As for the ending and the mystery’s final resolution – well, to be blunt, it’s a bit ridiculous.  My reaction to it all is very similar to my reaction to Antoine Laurain’s The Red Notebook, another French novel written in a similar vein. Neither book demands an emotional commitment from its characters or readers.

The redeeming feature of The Travels of Daniel Ascher is the amount of care and thought which went into publishing the English/American edition.  Adriana Hunter has made a lovely and flowing translation (she was also the translator of Hervé le Tellier’s Eléctrico W) of the source text. The writing itself is really very fine with pretty flights of fancy – for example that line in the passage above describing Daniel’s handwriting.  Other Press has created a lovely book in a style reminiscent of the Lemony Snickett’s Series of Unfortunate Events series and filled it with charming pen and ink illustrations by Andreas Feher.  Included at the end of the book is a drawing showing the spines of a complete set of Black Insignia books and a list of the titles in the series “so far”.  Overall the physical presentation is delightful – whimsical in a way which is normally just my style.



5 thoughts on “The Travels of Daniel Ascher by Déborah Lévy-Bertherat, tr. Adriana Hunter

  1. I see what you mean about the production values, that page is very striking.
    But you have hit the nail on the head about what’s wrong with a lot of YA books.
    “The plotting and prose are not sophisticated enough to impress adult fiction readers, …. [and] offers no challenge to the literary fiction reader.”
    IMO if that’s the case, then the book is short-changing its YA readers too.

    Liked by 1 person

    1. Hi Lisa –

      I both agree & disagree. 🙂 I don’t necessarily think a YA book has to challenging in a literary sense to meet the needs of a YA reader. And I don’t mean to imply that the YA reader lacks sophistication.

      YA books are (in my opinion) written with certain requirements/formulas in mind, similar to “genre” and escapist fiction – strong characters that the reader identifies with, a good vs. bad (or at the very least a challenge to overcome) scenario, a strong and fairly straight forward plot, some adventure, some romance. For example – Harry Potter. Those books were wonderful, entertaining, emotionally engaging… but I can’t say they were particularly challenging, or deep for that matter.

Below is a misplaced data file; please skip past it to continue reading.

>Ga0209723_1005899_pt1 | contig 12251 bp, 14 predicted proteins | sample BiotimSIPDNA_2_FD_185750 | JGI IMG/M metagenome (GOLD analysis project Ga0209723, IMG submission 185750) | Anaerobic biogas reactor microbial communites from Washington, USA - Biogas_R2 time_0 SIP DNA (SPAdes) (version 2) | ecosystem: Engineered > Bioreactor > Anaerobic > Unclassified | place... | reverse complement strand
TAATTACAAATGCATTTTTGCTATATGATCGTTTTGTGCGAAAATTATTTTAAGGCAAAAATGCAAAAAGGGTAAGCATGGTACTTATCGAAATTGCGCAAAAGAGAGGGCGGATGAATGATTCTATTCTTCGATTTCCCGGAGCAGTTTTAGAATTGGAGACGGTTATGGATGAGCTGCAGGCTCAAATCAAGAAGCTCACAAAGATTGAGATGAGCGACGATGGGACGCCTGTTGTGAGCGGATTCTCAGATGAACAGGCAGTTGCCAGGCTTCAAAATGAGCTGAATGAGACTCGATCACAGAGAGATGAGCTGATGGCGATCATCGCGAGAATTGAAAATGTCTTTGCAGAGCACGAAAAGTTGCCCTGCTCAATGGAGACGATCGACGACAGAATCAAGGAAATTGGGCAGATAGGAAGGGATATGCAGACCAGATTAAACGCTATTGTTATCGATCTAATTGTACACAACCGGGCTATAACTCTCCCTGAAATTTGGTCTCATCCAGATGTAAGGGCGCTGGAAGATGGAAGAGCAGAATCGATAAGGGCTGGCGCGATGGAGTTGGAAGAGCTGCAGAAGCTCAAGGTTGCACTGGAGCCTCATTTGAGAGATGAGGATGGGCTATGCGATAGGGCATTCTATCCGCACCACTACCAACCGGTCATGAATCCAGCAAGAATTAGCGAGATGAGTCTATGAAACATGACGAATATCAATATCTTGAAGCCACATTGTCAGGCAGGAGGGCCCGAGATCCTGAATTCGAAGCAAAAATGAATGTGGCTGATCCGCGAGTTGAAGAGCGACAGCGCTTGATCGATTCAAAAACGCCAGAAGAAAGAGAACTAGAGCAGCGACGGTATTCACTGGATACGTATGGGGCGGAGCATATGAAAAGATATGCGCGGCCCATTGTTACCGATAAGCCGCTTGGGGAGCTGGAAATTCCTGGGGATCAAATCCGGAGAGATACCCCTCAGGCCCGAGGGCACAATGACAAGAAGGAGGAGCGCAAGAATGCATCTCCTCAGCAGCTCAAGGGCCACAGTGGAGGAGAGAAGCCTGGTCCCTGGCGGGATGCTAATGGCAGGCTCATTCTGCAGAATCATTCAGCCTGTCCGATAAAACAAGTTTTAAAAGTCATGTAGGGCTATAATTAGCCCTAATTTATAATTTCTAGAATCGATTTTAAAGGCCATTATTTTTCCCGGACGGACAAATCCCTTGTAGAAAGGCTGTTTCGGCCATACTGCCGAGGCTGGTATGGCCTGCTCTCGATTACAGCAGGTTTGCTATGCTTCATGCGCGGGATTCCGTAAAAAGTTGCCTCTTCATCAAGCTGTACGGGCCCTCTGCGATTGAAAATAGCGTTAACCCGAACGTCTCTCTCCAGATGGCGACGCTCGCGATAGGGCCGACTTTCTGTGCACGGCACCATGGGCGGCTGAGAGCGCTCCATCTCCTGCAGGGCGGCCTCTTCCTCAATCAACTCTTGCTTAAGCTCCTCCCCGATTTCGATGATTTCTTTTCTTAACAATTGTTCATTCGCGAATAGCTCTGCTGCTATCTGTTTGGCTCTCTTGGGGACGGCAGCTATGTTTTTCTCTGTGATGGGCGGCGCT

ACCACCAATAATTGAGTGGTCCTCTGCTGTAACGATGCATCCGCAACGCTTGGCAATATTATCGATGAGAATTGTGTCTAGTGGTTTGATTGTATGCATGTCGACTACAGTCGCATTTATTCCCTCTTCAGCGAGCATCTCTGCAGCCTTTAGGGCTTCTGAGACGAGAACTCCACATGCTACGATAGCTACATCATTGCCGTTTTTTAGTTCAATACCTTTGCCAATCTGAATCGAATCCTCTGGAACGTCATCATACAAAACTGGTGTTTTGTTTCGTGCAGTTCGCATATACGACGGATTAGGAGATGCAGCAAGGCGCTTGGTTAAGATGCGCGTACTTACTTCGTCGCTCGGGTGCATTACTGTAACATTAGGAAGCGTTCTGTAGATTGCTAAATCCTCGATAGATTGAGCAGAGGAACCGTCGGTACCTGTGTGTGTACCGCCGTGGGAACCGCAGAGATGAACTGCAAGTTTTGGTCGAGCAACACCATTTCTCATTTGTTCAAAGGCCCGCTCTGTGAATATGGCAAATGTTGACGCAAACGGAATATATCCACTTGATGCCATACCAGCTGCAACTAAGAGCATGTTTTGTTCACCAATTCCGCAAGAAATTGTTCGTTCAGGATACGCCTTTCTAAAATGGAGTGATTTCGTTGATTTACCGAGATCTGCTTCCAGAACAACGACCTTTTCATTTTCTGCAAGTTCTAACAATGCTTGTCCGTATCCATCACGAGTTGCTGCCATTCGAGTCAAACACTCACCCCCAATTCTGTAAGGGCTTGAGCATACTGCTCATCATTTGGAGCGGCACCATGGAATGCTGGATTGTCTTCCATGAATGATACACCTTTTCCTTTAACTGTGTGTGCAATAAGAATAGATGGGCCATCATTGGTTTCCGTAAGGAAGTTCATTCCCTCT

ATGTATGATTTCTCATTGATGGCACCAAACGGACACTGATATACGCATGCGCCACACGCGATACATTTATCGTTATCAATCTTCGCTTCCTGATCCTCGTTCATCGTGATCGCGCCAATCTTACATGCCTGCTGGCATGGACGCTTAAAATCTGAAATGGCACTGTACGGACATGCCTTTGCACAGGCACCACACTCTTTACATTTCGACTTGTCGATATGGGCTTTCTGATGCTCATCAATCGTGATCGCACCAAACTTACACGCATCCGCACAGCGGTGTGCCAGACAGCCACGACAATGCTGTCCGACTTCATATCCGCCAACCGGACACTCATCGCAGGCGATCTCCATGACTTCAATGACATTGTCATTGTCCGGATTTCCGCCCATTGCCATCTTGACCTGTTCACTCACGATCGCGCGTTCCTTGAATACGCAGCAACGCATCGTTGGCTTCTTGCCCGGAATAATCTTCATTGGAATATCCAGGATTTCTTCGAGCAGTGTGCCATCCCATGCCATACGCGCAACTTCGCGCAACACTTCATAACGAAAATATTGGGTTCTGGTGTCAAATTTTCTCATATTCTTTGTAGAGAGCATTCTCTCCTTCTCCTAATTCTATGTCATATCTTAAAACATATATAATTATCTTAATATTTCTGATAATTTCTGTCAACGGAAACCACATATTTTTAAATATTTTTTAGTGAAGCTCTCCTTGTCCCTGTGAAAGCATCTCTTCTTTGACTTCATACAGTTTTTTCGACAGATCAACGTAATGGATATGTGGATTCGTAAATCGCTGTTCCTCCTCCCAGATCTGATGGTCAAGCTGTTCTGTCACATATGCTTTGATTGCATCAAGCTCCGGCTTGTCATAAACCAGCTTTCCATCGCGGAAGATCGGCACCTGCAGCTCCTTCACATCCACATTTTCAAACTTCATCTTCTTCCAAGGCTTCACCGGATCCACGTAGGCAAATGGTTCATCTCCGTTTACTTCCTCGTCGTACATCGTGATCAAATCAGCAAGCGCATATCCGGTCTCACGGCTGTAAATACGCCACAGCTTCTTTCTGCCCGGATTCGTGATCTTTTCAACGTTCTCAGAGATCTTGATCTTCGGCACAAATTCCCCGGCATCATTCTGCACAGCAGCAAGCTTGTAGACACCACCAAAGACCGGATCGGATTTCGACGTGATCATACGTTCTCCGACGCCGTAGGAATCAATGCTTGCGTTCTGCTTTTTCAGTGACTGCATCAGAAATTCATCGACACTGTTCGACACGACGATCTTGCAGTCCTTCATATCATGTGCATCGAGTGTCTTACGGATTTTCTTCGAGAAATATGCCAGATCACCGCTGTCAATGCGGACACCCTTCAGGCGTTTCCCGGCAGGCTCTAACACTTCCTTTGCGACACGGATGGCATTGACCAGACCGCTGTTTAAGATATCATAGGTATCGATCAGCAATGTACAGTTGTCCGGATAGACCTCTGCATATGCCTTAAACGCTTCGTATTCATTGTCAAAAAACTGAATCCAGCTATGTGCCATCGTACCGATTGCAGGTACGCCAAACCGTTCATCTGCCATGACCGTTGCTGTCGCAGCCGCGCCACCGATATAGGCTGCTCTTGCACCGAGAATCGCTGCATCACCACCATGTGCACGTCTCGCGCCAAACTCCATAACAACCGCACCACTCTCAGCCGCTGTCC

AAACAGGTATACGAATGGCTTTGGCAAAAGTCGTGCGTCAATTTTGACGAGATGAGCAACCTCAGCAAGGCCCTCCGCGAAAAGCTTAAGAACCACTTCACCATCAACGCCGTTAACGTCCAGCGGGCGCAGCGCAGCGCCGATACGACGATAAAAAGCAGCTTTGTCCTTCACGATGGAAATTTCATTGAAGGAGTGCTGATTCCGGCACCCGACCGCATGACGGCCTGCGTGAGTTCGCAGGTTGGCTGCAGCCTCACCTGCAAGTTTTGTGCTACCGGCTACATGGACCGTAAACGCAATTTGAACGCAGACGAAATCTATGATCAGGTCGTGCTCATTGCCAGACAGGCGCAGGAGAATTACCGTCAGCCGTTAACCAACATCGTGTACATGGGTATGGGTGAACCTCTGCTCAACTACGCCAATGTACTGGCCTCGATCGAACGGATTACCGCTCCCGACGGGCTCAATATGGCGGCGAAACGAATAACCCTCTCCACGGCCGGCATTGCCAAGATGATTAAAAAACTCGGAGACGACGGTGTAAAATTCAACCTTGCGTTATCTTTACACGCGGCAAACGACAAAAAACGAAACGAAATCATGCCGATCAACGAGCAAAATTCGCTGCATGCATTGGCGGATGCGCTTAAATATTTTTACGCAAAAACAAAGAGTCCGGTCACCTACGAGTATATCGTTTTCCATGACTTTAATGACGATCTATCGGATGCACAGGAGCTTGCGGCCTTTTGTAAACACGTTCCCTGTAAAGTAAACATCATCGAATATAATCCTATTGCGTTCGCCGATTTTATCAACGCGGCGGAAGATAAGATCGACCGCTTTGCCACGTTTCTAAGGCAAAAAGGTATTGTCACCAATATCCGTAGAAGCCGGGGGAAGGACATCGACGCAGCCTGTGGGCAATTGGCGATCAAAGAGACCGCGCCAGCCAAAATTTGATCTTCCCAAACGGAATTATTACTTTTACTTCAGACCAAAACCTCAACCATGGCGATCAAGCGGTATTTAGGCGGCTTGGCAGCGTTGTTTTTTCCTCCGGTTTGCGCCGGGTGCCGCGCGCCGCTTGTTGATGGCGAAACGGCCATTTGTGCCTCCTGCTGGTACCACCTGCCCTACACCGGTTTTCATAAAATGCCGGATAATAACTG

This particular book (again, in my opinion) isn’t really any of those things. I really don’t understand what motivated them to push this as an adult/YA crossover.


  2. Ah, I didn’t make myself clear. I think that YA readers are indeed often more sophisticated than the books marketed to them and I think that often YA (from what I’ve seen, which I admit isn’t much but is enough to put me off the genre) can mean dumbed down. But it’s the preoccupations that bore me as an adult reader – as I wrote in a blog post once “Books that straddle the YA market are usually a bit simplistic in their themes and immature in their preoccupations: teenage love, or the lack of it; being misunderstood; relationships with peers; body image issues et al. … there’s usually a catastrophic reaction to something someone says or does as well. I think young people … [it] … because it appeals to their sense of the melodramatic. It’s a stage most of us go through, because it creates significance amid the banality of everyday life.”
    If YA means ‘young adult’ and not 13 year olds, then I think that many of them would be better off skipping the teenage angst and reading adult books!


    1. Lisa – I agree completely. And you put it very well when you say “it appeals to their sense of the melodramatic”. I never thought of it before, but in a way that type of YA book is a form of emotional manipulation. Good point!

      I’ve tried one or two YA titles as an adult – but they tend to be geared more towards the fantasy and historical fiction genres. That said, I can’t really think of one that left a lasting impression.

      Liked by 1 person

      1. Whereas I’ve never forgotten the adult books that I read when I was a teenager: Great Expectations, Pride and Prejudice, Lorna Doone, 1984 etc. Schools say that these are too long and too hard for today’s kids, but they hooked me on reading for a lifetime!